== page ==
After establishing this association, I gradually and painfully realized that I had some fundamental differences from my “Marxist friends.” After a while, conflict gradually built up between us. Not only were our ideas conflicting but also our approach to matters was fundamentally different. I wanted to focus on solving students’ problems (there were quite a lot) at the university whereas my friends preferred to talk about the “clash of classes” or “revolutions in other countries.” I advocated a popular association; they did not want to register anyone who was not Marxist.
We had almost 200 members, and our calls for petitions used to end up with almost 200 signatures in a faculty that had almost 7,000 students. One day I wanted to show my friends that everything in these petitions was wrong and we, if we wanted, could be quite popular without being populist. I launched a personal call for a petition that demanded concrete improvements in students’ rights from the faculty, and my petition ended up with almost 1,000 signatures. I became very “popular” at the faculty, but this made me a scapegoat at our student association.
My last two attempts, trying to get some Muslim democrat friends of mine registered in the association and to mobilize the association against the headscarf ban that was gradually put forward by our faculty, were the final straws. I left the association that I founded with my friends.
When I look back now, I understand that I was always a liberal, but it was very difficult to accept this “label” then. The word “liberal” back then was like a curse, like swearing at someone. While I was suffering from this “identity crisis,” I discovered a leftist group that I felt quite close to. It was such a huge relief to read Murat Belge’s book “Sosyalizm, Turkiye ve Gelecek” (Socialism, Turkey and the Future). Belge fiercely criticized totalitarian regimes, the so-called proletariat dictatorship, the Turkish Marxist movement and others. He introduced and advocated Antonio Gramsci’s thoughts on “civil society,” “hegemony,” intellectuals and so on. Belge was against violence, anti-democratic methods, Stalinism, etc. In those years, socialist monthly Birikim started to circulate again, and the producers of this magazine were Belge’s friends. They all were quite the democrats. I became addicted to the magazine. I always had much respect for these people and observed their honest struggle to defend democratic socialist ideas. Meanwhile, my personal readings were also progressing, and in those years, I discovered the Frankfurt School, which tried to synthesize Marxist and Freudian ideas. I was amazed by their analysis of fascism and the authoritarian personality which created it. For reasons I did not quite understand, that Frankfurt School has never become popular in Turkey.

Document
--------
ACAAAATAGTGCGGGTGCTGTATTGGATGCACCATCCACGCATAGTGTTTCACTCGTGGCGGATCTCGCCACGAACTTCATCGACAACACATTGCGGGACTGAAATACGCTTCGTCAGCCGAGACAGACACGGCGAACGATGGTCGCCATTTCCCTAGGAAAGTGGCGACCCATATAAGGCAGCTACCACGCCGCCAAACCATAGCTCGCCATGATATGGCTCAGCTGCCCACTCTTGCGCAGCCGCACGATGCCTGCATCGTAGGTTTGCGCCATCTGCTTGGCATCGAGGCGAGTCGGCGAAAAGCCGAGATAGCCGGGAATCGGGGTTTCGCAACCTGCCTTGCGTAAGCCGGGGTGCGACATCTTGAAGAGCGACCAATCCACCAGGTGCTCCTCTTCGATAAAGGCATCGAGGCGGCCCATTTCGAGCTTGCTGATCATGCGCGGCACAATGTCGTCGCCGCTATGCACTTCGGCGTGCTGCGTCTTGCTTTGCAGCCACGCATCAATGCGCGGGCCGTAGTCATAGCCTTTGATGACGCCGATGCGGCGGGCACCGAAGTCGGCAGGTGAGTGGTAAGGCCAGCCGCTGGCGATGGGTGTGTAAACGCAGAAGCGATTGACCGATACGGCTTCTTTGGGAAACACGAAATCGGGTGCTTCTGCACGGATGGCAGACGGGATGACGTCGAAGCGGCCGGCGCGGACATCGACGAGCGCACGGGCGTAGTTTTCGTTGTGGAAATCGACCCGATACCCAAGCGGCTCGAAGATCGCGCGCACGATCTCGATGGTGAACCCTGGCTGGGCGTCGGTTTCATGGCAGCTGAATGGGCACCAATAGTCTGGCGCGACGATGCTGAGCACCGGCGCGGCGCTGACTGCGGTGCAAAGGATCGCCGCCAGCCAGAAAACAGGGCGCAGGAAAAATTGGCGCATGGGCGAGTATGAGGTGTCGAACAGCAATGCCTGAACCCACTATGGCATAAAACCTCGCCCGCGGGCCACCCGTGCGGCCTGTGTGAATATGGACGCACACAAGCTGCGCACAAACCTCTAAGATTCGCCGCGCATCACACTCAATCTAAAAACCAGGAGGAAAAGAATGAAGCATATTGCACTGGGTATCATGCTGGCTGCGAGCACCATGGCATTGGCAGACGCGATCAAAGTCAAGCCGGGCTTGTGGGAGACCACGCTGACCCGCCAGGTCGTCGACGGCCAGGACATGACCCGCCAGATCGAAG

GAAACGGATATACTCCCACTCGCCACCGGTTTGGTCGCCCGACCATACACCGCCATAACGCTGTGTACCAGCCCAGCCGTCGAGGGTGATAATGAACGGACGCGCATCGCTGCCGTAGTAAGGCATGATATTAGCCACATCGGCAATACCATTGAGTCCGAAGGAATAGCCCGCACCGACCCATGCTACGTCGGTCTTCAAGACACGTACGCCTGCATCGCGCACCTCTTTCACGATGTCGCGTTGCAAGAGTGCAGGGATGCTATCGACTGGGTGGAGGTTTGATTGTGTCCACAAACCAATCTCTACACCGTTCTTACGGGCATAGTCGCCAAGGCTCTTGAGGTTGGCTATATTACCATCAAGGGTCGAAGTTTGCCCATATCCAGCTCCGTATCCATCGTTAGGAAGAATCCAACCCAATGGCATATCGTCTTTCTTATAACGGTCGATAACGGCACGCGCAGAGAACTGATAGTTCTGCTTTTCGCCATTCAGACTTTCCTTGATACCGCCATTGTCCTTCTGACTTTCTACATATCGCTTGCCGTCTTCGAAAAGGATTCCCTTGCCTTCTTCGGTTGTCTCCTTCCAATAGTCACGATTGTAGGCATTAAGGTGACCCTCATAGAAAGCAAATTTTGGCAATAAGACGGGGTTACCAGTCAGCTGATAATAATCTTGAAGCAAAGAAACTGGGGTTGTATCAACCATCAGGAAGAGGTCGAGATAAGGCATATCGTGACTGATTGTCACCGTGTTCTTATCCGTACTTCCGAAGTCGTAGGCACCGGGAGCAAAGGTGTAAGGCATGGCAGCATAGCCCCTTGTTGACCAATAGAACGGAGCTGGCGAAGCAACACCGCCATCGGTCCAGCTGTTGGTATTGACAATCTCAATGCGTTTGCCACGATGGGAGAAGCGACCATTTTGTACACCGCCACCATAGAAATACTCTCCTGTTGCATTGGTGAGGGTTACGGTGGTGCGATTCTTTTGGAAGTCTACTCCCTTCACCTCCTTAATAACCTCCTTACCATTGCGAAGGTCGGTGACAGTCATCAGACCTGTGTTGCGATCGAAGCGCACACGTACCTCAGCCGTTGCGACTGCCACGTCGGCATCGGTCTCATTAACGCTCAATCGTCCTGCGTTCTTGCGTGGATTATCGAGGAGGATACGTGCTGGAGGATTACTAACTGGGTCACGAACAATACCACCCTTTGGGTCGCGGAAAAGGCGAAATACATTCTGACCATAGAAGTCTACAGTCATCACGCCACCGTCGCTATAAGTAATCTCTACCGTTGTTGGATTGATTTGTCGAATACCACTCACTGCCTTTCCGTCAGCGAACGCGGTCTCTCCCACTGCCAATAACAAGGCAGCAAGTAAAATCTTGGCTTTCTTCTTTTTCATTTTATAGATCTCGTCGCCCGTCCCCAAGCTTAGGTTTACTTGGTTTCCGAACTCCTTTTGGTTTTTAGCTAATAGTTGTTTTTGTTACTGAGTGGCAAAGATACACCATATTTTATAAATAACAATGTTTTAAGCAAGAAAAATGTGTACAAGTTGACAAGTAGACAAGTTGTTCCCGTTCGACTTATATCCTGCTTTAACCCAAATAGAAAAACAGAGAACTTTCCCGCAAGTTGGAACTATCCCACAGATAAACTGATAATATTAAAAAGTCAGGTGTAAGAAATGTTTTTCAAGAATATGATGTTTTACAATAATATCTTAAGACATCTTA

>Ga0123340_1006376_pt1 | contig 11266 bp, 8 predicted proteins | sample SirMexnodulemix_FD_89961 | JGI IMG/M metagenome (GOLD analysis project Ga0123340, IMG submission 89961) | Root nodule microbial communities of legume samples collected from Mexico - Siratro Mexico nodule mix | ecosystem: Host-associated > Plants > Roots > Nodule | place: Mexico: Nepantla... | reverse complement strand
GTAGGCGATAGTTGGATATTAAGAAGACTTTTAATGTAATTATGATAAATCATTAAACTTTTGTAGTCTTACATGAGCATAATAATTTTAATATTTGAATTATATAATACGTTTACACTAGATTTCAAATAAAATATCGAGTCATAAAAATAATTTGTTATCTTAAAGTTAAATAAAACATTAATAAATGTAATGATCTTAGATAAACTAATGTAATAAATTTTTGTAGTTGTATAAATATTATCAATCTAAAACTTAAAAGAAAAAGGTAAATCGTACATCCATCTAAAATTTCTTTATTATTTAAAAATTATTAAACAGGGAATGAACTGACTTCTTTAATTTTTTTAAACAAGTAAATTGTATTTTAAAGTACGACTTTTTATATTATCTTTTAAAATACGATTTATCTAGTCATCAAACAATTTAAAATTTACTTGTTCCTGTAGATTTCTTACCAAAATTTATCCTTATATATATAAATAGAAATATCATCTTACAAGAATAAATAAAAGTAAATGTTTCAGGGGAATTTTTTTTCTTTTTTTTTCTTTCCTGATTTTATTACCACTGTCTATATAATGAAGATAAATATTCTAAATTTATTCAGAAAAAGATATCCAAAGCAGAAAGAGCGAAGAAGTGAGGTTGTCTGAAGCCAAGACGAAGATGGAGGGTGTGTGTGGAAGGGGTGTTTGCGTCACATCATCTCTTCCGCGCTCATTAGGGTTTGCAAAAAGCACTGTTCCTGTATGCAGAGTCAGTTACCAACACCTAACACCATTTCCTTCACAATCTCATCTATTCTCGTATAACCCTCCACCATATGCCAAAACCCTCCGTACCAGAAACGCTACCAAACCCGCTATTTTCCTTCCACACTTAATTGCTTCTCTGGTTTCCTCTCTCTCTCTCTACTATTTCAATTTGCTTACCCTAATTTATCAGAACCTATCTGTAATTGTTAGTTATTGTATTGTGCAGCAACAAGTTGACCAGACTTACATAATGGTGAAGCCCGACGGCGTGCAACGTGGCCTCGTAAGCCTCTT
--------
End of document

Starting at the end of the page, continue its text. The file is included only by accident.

For the last four or five years, I have had quite good contact with liberals and the Association for Liberal Thinking. I define myself as a liberal now. But as a human rights advocate, I also defend economic, social and cultural rights. I should ask my liberal friends whether I should call myself a liberal or a libertarian. Like the socialist group Birikim, we have a bunch of liberals gathering around this association, and they are also quite idealistic.
What triggered this stream of ideas was an interview with Ömer Laçiner in the Jan. 11 edition of Today’s Zaman. I recommend that you read the interview with this veteran democratic socialist.
Last but not least, for me, being a democrat, not only thoughts but also attitudes are much more important than advocating any ideology. Real democrats in Turkey (they maybe socialist, conservative, religious, liberal and so on) are quite rare, and I think this is our biggest problem!